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Cancer
 
Colorectal Cancer

The Cancer Monthly database currently has the results (survival, side effects, and more) for 45 recent colon cancer therapies and 50 recent rectal cancer therapies including biological therapy, immunotherapy, chemotherapy, radiation, and surgery.

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Introduction

Colorectal cancer means cancer of the large intestines. It may be in the colon (the large intestines) or the rectum (the lower 8 to 10 inches of the large intestines).

Colorectal cancer is the second leading cause of cancer death in adults. (The first is lung cancer.) In 2004, there were 146,940 new cases of colorectal cancer and 56,730 deaths. This cancer appears to be related to a person's diet such as consumption of calories, meat protein, and
dietary fat and oil.


Staging and Prognosis

The prognosis of colorectal cancer is related to the depth of tumor, penetration into the bowel wall, and whether the cancer has spread to lymph nodes or other organs. These variables are represented in various staging systems (e.g. Dukes, TNM and Numerical) which are nearly equivalent:

Dukes Stage
TNM Stage
Numerical
Stage
Pathologic Description
Approximate 5-Year Survival Percentage
A
T1 N0 M0
I
Cancer limited to or just beneath the mucous membrane
>90%
B1
T2 N0 M0
II
Cancer extends into muscular coat
85%
B2
T3 N0 M0
II
Cancer extends into or through serosa
70-80%
C
Tx N1 M0
III
Cancer involves regional lymph nodes
35-65%
D
Tx Nx M1
IV
Distant metastases (i.e. liver, lung)
5%
For the TNM stage: T = depth of tumor presentation; N = whether cancer has spread to lymph nodes; M = whether there is distant metastases.

Treatment

Total removal of the tumor is considered the optimal treatment. In addition, a thorough physical exam should be performed before surgery to determine whether there is metastasis. This physical exam usually includes: chest x-ray, biochemical assessment of liver function, measurement of plasma CEA level, and colonoscopy of the entire bowel.

Radiation therapy, either before or after surgery, reduces the likelihood of pelvic recurrences but does not appear to prolong survival.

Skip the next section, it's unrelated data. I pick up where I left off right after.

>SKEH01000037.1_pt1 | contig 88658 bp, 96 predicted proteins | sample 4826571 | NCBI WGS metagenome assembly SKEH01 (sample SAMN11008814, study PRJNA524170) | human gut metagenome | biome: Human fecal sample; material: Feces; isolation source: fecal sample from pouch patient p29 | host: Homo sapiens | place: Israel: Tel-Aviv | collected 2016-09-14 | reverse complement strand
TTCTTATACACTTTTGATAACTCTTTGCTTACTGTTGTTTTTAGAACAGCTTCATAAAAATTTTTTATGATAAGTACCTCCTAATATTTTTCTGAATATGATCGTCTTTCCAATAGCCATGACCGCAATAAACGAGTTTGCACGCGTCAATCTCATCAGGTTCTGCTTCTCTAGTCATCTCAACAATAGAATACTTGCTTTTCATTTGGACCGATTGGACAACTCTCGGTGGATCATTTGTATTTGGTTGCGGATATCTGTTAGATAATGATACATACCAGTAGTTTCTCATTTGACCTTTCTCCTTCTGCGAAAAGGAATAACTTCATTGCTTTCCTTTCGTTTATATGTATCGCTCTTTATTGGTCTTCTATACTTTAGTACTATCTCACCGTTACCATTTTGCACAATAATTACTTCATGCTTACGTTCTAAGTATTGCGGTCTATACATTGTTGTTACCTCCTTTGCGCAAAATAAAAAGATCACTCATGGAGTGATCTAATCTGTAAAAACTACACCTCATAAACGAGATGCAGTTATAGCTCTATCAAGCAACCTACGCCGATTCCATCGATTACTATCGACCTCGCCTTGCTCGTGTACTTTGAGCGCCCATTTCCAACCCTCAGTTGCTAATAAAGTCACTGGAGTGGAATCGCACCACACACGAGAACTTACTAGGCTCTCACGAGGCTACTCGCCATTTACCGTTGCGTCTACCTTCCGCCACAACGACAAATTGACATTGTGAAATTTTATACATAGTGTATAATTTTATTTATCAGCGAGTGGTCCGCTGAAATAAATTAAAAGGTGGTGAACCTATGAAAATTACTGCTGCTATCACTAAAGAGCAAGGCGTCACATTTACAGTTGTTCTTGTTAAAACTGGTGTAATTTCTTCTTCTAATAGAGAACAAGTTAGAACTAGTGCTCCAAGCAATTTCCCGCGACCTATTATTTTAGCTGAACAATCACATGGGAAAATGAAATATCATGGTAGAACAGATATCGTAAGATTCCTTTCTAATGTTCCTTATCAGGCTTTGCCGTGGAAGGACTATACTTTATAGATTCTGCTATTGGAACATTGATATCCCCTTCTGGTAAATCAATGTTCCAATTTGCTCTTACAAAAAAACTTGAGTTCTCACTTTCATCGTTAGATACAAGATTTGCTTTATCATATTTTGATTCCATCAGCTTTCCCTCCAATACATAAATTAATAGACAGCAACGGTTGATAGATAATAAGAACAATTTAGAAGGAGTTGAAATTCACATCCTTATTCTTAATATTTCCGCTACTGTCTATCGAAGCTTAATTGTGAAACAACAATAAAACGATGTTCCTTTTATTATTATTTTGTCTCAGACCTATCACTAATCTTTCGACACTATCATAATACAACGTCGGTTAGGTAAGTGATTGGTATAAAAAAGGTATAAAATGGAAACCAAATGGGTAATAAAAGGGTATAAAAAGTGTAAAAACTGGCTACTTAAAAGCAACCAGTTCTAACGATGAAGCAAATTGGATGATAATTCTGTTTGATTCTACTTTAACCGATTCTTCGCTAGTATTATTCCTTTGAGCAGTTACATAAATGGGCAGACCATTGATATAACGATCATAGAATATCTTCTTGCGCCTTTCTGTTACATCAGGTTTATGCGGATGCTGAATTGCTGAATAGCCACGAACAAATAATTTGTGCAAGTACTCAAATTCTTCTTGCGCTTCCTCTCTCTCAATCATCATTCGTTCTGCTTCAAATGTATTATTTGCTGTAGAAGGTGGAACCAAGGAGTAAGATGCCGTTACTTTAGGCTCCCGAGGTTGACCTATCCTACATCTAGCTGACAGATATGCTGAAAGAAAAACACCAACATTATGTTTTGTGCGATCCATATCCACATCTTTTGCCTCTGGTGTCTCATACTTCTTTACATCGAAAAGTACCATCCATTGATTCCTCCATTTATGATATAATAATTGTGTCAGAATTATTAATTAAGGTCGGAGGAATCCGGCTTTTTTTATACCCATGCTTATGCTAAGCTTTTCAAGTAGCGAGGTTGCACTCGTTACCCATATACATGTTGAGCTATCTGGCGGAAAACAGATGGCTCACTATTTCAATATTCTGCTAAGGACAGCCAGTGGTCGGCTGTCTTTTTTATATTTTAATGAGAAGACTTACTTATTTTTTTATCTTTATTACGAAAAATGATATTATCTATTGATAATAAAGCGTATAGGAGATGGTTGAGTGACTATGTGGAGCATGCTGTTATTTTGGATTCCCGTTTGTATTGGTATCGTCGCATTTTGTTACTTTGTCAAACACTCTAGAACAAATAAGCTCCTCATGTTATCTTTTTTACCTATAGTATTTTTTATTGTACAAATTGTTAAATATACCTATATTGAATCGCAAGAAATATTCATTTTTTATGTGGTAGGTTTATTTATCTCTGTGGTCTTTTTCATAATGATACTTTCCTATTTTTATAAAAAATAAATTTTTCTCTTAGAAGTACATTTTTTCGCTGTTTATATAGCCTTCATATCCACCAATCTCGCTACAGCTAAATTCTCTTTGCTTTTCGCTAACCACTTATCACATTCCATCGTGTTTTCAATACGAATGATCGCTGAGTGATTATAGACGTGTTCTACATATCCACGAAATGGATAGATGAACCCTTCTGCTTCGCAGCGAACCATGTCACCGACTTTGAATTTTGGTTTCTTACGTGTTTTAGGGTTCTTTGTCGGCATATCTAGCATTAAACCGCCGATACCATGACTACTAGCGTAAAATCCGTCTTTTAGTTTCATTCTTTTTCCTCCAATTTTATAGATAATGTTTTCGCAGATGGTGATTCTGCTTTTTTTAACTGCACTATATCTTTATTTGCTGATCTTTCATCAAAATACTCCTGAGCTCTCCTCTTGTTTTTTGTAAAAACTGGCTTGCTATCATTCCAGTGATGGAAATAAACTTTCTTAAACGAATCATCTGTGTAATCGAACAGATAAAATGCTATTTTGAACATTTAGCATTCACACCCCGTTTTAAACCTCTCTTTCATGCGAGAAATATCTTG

Chemotherapy in patients with advanced colorectal cancer is only of marginal benefit. The most popular drug is 5-fluorouracil (5-FU), but its use has only a 15-20% likelihood of reducing a tumor by about 50% for a limited period of time.

When there is liver metastasis, some treatments infuse chemotherapy directly into the hepatic artery. This type of treatment is toxic and does not appear to prolong survival.

Many treatments also combine folinic acid (also called leucovorin) with 5-FU. The administration of these two drugs for six months after resection of tumor in patients with stage C disease leads to a 40% decrease in recurrence rates and 30% improvement in survival. But, the effects on survival for other stages of disease appear to be marginal.

Treatment Results

Various immunological and biological treatments (i.e. farnesyl transferase inhibition, inhibition of the epidermal growth factor receptor and the vascular endothelial growth factor) are undergoing evaluation in advanced disease. The Cancer Monthly database currently has the results (survival, side effects, etc.) for 45 recent colon cancer therapies and 50 recent rectal cancer therapies including biological therapy, immunotherapy, chemotherapy, radiation, and surgery.

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Source: Robert J. Mayer, Gastrointestinal Tract Cancer, in HARRISON'S PRINCIPLES OF INTERNAL MEDICINE, pt. 5 § 77, at 527-531 (Dennis L. Kasper, M.D. et al., eds, 16th ed 2005).